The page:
Future of Outdoor Sports
By Tom Lester
Have you seen the infomercials on television about countries that have lost their right to own firearms? This is a prime example of what can happen when folks sit back and don't work to protect their rights. Ok, so you hunt or own guns, but what about fishing? Is there a risk of loosing some of our rights to fish or trap?
Unfortunately, the answer is yes. There are some people, and the number is growing, that would like to see all hunting and fishing activities stopped in our country. Sound absurd? Believe me, it is a reality. So if you enjoy hunting and/or fishing, pay close attention.
While teaching Agricultrial Science in Springtown, Texas I came across a news article about animal rights activists in the U.S. while preparing a lesson for my Wildlife Management class. Although there are several groups, the largest, by far, is PETA (people for the ethical treatment of animals). They have literally thousands of members, publish a periodical and have raised a tremendous amount of money to support their cause. They also struck me as the most radical of the animal rights groups.
Please don't get me wrong, I support treating animals ethically and humanely. I do not condone cruelty to animals without just cause. For example, humans have tested a wide array of medical treatments, medicines and other helpful products on animals prior to testing them on humans. This is somewhat of a necessary evil if we wish to continue curing diseases and improving our way of life.
Our adversaries in the animal rights groups would not agree. In fact, small minorities of them have gone to great extremes to get their point across. They have even destroyed several research facilities that do animal research to illustrate their fortitude.
Hunting and fishing in America is a way of life. I like to think that most of us harvest game in as humane a way as possible. In certain areas of the country, where the majority of hunting is done on public land, the animal rights activists have held marches through the woods where hunters were hunting so they could scare off the animals being sought. Two years ago while fishing at Beaver Lake in Arkansas, one group held a protest at the weigh in site of a professional bass fishing tournament. I guess they didn't know that all of the fish weighed in were required to be released. In fact, professional bass fishing tournaments is where the concept of catch and release originated in order to preserve our resources.
Ok, let's say we can't hunt deer in Texas any longer. At least we will still have them to look at, right? Consider this: There are over 10 million deer in Texas. Hunters in Texas harvest around 500,000 deer each year. If the animal rights folks got their way and deer hunting was discontinued, a large majority of the deer in our state would die a slow, miserable death. They would starve.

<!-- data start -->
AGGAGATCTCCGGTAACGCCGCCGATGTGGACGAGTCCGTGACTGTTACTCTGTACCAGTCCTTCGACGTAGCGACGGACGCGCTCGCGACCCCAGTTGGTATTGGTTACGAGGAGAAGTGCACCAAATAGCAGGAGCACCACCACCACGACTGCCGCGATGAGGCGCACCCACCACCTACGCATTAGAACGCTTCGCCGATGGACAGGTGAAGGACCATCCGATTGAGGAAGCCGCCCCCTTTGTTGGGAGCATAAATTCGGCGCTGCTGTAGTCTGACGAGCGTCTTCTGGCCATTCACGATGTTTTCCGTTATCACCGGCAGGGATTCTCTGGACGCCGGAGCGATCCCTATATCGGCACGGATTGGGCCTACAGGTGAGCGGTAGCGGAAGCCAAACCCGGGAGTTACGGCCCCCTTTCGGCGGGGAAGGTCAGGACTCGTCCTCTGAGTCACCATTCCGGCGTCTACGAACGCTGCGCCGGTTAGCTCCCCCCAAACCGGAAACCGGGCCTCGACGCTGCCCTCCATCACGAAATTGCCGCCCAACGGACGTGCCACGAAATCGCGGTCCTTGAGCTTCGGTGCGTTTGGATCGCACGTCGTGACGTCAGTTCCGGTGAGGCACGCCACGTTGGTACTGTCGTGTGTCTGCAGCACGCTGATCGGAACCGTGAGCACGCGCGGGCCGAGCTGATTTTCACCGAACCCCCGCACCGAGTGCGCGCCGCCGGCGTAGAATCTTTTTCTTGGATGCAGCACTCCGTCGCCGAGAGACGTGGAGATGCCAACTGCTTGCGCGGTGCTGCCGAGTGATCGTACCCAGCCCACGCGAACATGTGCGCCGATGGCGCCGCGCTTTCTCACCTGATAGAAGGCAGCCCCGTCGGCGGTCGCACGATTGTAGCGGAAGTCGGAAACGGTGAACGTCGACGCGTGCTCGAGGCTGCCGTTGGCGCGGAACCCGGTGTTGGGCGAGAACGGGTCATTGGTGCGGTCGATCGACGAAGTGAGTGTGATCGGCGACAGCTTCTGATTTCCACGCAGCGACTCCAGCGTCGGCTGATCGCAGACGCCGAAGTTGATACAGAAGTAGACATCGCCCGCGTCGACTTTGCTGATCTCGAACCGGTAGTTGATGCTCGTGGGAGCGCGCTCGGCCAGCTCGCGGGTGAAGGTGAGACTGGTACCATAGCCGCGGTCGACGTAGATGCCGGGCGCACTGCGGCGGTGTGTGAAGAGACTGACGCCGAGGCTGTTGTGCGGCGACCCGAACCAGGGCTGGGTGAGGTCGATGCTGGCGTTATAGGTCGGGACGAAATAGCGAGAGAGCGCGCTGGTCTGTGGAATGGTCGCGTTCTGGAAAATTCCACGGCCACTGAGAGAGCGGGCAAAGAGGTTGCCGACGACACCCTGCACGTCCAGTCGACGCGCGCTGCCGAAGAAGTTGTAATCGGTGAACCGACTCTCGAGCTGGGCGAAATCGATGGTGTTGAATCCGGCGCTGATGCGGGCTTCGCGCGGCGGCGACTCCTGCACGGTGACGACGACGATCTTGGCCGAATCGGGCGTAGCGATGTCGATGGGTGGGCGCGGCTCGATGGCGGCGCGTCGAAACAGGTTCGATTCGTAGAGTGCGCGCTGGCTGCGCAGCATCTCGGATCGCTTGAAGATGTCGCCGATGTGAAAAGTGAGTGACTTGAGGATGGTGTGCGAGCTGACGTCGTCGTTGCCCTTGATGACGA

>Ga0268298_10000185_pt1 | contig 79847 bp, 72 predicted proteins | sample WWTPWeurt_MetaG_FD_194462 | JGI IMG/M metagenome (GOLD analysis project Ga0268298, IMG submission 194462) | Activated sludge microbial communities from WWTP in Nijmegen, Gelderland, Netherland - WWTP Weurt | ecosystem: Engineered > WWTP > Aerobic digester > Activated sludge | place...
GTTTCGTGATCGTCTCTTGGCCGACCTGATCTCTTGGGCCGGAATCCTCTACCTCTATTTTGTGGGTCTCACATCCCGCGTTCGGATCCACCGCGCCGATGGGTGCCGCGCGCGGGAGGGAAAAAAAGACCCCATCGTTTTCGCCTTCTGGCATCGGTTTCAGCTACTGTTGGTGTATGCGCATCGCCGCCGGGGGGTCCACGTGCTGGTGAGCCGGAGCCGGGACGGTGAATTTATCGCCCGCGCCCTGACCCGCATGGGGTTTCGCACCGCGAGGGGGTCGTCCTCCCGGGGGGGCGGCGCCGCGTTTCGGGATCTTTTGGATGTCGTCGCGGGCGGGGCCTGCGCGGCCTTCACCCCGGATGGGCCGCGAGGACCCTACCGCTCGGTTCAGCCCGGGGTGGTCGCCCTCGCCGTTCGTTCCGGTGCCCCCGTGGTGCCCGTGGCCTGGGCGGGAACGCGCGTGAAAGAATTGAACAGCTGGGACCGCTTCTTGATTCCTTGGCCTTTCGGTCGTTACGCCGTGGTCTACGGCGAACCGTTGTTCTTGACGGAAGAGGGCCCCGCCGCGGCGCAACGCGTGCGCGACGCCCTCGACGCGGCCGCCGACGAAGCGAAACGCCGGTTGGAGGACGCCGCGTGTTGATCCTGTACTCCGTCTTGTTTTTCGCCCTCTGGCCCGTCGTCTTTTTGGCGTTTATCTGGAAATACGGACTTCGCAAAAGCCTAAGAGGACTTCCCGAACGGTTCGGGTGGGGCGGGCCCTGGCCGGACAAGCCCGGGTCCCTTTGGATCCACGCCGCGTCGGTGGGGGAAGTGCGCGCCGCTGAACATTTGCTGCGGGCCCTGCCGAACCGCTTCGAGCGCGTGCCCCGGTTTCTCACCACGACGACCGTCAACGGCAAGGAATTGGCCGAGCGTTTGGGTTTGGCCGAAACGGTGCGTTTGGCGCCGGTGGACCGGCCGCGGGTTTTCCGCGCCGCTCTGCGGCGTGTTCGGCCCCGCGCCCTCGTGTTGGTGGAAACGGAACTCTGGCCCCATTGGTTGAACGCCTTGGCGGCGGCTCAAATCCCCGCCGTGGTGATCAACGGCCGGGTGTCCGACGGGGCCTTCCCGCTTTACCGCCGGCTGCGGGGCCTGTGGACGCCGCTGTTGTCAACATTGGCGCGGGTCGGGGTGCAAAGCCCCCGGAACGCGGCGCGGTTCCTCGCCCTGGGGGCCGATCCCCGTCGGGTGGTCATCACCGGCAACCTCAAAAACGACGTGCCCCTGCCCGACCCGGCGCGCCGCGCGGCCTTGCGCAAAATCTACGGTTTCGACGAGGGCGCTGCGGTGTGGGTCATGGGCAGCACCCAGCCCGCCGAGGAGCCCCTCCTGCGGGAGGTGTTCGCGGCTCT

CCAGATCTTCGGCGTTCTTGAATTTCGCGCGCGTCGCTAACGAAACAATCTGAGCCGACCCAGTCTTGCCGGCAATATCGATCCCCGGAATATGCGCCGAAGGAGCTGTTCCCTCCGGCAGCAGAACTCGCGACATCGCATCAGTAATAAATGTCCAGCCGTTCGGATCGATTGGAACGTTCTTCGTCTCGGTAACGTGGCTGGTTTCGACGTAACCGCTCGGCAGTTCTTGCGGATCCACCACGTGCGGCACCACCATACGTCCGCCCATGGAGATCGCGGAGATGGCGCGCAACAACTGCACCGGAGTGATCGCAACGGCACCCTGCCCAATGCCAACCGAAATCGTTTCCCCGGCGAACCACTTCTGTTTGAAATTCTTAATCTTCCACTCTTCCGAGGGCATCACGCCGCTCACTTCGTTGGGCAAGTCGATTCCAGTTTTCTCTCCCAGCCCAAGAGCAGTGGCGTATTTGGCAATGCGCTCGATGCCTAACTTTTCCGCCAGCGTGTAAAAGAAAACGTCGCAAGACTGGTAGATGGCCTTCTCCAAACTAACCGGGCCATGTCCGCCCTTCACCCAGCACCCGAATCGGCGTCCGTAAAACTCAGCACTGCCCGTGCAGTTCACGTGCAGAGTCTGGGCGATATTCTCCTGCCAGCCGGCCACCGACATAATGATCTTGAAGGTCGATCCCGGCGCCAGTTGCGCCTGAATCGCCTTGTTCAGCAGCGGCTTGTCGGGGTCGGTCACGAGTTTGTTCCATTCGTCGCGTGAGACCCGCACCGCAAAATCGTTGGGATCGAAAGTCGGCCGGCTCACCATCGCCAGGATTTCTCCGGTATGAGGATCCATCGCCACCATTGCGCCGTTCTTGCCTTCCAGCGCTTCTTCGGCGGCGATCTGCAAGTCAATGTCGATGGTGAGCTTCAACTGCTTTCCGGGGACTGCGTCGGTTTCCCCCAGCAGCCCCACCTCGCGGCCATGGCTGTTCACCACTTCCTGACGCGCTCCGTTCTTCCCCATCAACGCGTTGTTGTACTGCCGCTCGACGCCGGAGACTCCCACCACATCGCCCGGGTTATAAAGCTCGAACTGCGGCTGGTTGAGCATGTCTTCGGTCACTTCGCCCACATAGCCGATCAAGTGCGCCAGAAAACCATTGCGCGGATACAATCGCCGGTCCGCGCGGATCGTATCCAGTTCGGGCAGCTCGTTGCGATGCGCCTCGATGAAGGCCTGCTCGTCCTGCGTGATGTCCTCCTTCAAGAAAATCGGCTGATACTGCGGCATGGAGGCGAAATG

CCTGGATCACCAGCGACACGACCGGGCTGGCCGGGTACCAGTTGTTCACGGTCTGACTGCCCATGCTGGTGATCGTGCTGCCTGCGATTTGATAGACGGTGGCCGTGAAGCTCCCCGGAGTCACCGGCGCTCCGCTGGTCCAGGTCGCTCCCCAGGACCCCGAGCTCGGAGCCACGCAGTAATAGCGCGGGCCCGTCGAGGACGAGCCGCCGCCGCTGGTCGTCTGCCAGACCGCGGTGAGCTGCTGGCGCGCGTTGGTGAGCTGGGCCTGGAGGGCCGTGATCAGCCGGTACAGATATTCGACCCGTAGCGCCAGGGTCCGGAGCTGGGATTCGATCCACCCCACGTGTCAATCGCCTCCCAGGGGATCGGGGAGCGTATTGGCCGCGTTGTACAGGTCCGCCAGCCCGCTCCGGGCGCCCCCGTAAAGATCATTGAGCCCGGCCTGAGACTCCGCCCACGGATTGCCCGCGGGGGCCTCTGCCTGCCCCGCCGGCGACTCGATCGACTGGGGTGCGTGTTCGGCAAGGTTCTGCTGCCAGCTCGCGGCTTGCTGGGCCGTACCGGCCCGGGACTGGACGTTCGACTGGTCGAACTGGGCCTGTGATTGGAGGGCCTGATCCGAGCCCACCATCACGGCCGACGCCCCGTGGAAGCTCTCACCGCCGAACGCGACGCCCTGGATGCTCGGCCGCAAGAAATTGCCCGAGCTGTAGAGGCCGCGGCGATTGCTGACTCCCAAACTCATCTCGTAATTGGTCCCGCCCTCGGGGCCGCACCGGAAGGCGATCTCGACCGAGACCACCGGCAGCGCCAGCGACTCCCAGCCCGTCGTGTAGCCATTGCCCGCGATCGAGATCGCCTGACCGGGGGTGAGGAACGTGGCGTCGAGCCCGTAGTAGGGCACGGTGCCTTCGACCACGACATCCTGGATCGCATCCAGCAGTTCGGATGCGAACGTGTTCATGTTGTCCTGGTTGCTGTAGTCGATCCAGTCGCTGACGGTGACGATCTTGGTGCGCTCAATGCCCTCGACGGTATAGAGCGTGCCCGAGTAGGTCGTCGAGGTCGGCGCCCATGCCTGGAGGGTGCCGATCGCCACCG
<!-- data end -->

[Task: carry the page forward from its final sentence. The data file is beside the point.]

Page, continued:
Man has become a viable part of the checks and balance system of the deer's ecosystem. By not harvesting the half million deer that we currently harvest annually, they would run out of food. Sound like hype? It's not.
In early 1900, around Kaibab Plateau in Arizona, a mule deer herd grew to 4000 head. Hunting these deer became illegal. In 24 years the herd grew to 100,000. They ate everything in site. During the winters of 1924 and 1925, over 50,000 of the mule deer died, due to starvation. It taught wildlife conservationist an important lesson. Man is an instrumental part of the ecosystem of our wildlife. Taking him out of the conservation picture would have devastating effects to all of our wildlife and fish.
In terms of dollars and cents, fishing is the largest leisure sport in America. We spend billions of dollars each year enjoying our sport. Imagine what would happen to our economy if we took fishing out of the picture. Lake towns across the country would dry up and blow away. Millions of Americans would be out of work.
Sound a bit far-fetched; ask our neighbors across the Atlantic Ocean or in Australia how far-fetched it sounded when people in their countries wanted to take away their guns. Ask them now, now that they are not allowed to bear arms, for any reason.
Animal rights groups in this country are big and getting bigger. Their combined fiscal budgets are in excess of $140 million annually. Each year their memberships grow. They even have numerous leather shoe and belt wearing celebrities supporting them. With each passing year they gain strength, support and more money.
If you enjoy the outdoors, hunt or fish, it is up to you to be on your toes and do your part to preserve our rights and heritage. On the positive side, our animal rights groups have made us more aware of our responsibilities as outdoorsmen and women. We need to take time to do our part and do it responsibly. Pass on good habits and responsible habits to our youth since they are our future and the future of our outdoor sports.
I plan on doing this exact thing. My daughter Megan, 12, wants to harvest her first deer. My 6-year-old, Tatum, is ready to learn basic firearm safety and handling with her BB gun that Santa brought her. I am looking forward to passing on these family traditions and the responsibilities that goes with them. I plan on doing my part to ensure my daughters that they will have the same opportunities to enjoy the great outdoors I have enjoyed. I hope you will do the same.
Until next time, enjoy the outdoors.